In California, Amyris, Inc. and IDRI (Infectious Disease Research Institute announced IDRI’s receipt of a $4.4 million, five-year grant from the National Institute of Allergy and Infectious Diseases (part of the U.S. National Institutes of Health) to discover sustainable alternatives to shark squalene to use as vaccine adjuvants (grant number: R01AI135673). Funding is provided by a special bioengineering research grant aimed at bringing engineering expertise to focus on a biomedical problem and ultimately develop a new solution.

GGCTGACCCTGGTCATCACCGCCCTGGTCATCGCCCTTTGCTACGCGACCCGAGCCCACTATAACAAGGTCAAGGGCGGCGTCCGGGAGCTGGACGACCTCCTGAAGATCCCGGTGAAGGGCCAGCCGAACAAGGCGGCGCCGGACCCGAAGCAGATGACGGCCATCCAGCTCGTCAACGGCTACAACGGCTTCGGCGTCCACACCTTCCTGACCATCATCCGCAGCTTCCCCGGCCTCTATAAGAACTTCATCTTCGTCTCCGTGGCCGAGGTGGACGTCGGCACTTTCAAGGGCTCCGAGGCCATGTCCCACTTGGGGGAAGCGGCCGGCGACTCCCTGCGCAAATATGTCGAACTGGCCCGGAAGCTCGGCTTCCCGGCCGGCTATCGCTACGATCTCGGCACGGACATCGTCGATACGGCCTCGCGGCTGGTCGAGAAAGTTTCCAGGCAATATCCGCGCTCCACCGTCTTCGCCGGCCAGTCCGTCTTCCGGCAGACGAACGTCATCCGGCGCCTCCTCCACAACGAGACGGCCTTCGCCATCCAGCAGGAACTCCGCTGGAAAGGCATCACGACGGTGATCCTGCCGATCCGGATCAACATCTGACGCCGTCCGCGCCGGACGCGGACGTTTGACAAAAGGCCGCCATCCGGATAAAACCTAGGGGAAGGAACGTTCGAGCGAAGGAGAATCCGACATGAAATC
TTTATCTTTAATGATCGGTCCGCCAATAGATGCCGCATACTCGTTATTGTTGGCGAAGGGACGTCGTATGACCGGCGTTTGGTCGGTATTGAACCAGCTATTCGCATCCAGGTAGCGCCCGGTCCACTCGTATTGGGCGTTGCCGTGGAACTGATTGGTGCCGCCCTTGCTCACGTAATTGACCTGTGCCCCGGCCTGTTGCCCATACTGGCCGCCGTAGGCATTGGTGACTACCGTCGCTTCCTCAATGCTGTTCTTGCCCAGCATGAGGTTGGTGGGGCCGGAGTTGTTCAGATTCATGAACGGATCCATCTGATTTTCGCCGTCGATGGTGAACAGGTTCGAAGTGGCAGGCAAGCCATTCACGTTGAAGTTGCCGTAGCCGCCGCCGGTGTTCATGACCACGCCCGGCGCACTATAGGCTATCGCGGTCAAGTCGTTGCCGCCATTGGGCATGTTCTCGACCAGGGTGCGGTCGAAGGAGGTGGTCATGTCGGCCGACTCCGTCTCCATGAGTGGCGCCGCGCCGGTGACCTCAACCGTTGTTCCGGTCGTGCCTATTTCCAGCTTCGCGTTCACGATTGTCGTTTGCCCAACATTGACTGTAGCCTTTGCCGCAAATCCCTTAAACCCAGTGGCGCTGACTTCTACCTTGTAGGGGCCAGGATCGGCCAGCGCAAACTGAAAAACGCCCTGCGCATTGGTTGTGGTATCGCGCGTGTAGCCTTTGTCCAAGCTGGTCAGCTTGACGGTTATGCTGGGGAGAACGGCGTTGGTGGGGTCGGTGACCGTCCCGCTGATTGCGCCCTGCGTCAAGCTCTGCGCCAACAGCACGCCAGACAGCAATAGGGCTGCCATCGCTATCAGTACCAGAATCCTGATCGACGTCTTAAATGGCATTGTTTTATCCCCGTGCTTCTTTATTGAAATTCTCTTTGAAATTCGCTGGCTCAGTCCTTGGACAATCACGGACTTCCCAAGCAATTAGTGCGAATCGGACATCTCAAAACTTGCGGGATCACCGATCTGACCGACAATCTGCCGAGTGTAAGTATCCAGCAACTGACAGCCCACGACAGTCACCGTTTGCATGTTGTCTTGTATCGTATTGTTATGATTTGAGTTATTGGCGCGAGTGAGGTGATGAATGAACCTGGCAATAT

Adjuvants are added to vaccines to enhance their effectiveness; the aim of the new project is to discover and evaluate novel, sustainable squalene-like compounds produced by bio- or chemical engineering for vaccine adjuvant applications.
IDRI has selected Amyris and the University of Nottingham, (UK) as partners because of their record of success in engineering pure molecules from sustainable sources at low cost. Instead of sourcing squalene from sharks, Amyris uses patented biotechnology to create squalene-like compounds using sugarcane syrup as the fermentation feedstock. Amyris has developed specific expertise as a clean manufacturer of sustainably sourced squalane.